It’s to do with the structure of curcumin. It contains an α-β-unsaturated ketone, which makes it highly reactive, especially towards proteins. However, this reactivity also means it’s less selective – it reacts with many proteins indiscriminately. A molecule like this is often called ‘promiscuous’ because it’s not fussy about what other molecules it interacts with!

Turmeric supplement

Sounds racy! But why does that matter?

Many clinical drug-screening tests work by reacting the drug with a protein related to the disease in question, and then testing that protein for changes in function. If the function of the protein has changed, this means the drug molecule has bonded to it, and the trial is considered a success – the drug is then moved on to the next stage of testing, usually in a live animal. But curcumin bonds to nearly everything, and so gives a positive result in a great many tests, no matter what the protein, or the disease.

That sounds great! It cures everything…!

Not so fast! Just because a drug appears to work in the lab, doesn’t mean it works in living creatures. In fact, curcumin is notorious for being a PAIN (pan assay interference) compound – one which very often gives false positive results in lab screening tests, only for it to fail completely in subsequent animal experiments.

Turmeric cartoon

Why is that?

In order to be viable, first a drug needs to be stable in the body for long enough to reach the affected organ or cells and do its job. Unfortunately, under the conditions present in your bloodstream (body temperature and roughly neutral pH), curcumin breaks down in only about 20 minutes. This is not really long enough for it to have much impact on any diseased cells or organs. Under acidic conditions (e.g. like those in our stomachs), its stability is increased somewhat, but it’s now much less soluble. Thus, most of the curcumin ingested by mouth (e.g. as pills) cannot pass from the stomach into the bloodstream, and the vast majority is then simply excreted. A possible way around this insolubility problem is to give very high doses of curcumin, but this can cause side-effects such as kidney injury. Another route is to chemically alter the structure of curcumin to make it more soluble – and a few labs are currently working on this.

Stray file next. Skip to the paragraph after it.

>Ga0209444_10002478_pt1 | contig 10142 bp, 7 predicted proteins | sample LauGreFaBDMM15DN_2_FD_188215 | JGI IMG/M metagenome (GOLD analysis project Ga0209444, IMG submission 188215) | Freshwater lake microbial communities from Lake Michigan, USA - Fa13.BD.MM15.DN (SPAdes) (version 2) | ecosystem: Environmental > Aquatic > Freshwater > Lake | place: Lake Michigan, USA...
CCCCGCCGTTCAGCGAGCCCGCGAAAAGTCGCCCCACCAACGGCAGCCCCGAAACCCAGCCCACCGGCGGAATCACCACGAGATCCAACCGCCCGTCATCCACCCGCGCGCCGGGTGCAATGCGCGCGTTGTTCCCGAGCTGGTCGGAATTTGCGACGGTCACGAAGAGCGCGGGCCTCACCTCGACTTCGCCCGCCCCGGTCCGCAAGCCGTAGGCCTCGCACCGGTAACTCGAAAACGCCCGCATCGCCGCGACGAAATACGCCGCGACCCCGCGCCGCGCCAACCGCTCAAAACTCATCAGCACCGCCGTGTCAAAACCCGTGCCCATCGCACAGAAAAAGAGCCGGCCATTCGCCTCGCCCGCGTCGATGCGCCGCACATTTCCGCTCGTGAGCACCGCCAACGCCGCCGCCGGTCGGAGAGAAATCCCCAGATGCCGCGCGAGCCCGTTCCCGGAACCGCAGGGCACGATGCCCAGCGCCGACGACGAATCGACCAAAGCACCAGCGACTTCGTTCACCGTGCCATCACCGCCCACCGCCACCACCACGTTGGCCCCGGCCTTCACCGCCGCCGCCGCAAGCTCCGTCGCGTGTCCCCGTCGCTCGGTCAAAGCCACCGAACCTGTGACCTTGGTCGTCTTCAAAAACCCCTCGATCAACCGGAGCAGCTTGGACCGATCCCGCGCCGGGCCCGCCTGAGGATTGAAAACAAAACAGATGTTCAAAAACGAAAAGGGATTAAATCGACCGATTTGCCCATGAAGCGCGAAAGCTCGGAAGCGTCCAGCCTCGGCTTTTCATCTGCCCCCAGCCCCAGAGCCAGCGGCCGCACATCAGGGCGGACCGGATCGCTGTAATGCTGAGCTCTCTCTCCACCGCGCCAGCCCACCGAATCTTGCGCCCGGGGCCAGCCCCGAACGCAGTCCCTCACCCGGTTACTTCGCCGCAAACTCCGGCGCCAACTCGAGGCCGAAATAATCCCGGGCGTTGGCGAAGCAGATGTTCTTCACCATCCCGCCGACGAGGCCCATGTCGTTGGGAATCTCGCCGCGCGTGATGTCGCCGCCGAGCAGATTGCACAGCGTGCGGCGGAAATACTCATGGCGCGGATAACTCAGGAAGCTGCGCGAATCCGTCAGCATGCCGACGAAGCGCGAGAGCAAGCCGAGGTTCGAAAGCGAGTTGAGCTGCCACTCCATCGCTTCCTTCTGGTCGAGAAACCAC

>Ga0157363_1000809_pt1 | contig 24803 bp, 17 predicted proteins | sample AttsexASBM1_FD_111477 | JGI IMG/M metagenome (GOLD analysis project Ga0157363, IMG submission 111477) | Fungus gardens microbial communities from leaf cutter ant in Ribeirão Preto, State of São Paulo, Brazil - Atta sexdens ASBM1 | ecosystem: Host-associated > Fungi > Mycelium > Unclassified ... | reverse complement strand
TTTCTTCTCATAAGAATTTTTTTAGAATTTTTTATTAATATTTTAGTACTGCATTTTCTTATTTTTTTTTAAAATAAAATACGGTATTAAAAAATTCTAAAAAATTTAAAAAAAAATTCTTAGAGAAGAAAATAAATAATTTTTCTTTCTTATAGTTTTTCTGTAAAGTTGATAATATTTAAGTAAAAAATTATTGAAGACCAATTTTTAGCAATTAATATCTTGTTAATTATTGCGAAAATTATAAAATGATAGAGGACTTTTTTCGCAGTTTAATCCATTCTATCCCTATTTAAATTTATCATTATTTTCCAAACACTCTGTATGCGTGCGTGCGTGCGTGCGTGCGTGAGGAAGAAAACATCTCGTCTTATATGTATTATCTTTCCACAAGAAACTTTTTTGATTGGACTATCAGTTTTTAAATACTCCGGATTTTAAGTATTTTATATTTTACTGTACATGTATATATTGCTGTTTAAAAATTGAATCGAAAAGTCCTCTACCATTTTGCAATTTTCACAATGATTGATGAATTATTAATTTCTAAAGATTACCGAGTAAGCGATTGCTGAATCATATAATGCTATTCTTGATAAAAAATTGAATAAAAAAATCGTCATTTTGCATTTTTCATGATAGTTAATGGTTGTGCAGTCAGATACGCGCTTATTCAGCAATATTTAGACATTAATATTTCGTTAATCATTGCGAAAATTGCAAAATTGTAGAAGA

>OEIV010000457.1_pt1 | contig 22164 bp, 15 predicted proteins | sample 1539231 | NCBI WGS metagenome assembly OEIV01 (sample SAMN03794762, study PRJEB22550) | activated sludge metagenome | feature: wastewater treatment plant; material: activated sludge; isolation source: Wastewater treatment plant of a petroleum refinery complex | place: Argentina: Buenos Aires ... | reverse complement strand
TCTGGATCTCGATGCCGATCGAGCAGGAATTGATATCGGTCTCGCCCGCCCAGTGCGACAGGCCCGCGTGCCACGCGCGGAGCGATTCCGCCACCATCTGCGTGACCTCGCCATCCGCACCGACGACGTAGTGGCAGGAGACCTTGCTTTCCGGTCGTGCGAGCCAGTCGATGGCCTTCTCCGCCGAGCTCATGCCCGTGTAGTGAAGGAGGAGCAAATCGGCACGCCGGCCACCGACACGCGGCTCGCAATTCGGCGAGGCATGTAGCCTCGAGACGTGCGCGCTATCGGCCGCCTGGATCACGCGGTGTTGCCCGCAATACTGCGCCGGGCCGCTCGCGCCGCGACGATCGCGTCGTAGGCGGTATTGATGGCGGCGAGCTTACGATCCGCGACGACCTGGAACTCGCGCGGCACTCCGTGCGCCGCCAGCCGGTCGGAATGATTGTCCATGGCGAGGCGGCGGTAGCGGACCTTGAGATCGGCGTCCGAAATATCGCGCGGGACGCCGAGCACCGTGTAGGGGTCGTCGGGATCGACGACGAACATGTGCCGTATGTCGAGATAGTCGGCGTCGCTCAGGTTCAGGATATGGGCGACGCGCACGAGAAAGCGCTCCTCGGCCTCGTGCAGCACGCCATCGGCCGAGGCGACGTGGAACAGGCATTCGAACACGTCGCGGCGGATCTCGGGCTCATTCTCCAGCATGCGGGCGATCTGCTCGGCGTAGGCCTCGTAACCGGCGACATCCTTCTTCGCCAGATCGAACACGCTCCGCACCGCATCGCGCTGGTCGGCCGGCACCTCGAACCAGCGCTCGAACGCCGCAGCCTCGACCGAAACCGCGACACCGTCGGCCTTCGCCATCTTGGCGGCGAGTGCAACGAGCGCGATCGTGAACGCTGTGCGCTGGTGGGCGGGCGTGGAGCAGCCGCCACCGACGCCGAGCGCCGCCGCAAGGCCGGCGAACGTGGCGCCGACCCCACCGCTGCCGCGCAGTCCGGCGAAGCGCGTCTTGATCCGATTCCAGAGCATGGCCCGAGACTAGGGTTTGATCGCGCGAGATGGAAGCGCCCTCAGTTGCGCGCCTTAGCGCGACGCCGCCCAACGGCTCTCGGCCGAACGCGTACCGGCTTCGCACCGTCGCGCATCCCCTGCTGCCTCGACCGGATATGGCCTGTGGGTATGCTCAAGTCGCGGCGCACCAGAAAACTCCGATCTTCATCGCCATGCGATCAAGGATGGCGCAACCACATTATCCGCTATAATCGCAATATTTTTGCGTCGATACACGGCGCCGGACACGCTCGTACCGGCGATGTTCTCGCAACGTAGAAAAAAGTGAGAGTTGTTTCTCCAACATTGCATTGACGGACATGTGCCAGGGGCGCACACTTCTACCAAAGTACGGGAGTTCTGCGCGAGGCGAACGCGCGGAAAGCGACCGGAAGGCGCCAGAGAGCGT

Due to the promiscuity of curcumin in lab tests, but its lack of stability and solubility in the body, scientists often initially get very excited about curcumin passing the lab tests, saying ‘it might be the new wonder cure’ for a certain medical condition, only to have their hopes dashed a few years later when the clinical trial results show it doesn’t work in real patients. Curcumin is such a PAIN, that this sequence of initial success followed by subsequent clinical failure has been repeated many of times when screening curcumin against dozens of different medical conditions. But, as usual, this doesn’t stop the health-food shops making extravagant claims based on the initial promising lab results, while conveniently forgetting the subsequent negative clinical results.

Turmeric currySo turmeric isn’t good for you after all?

That can’t be said definitively. We can say that its main component, curcumin, doesn’t (yet) appear to have any proven health benefits. But turmeric contains over 300 other biochemical compounds, including dimethoxy- and bisdemethoxycurcumin (see structures earlier), as well as resveratrol, polyphenols, vitamins (B1, B3, C and E), and minerals (iron, calcium, phosphorus), many of which have health benefits, either individually or in synergy with other components.

So what’s the take-home message?

By all means add turmeric to foods and curries for its flavour. But if someone claims it has 'proven' health benefits, it’s best to take that with a pinch of salt!



General articles

Medical Studies

Claimed health benefits and food supplements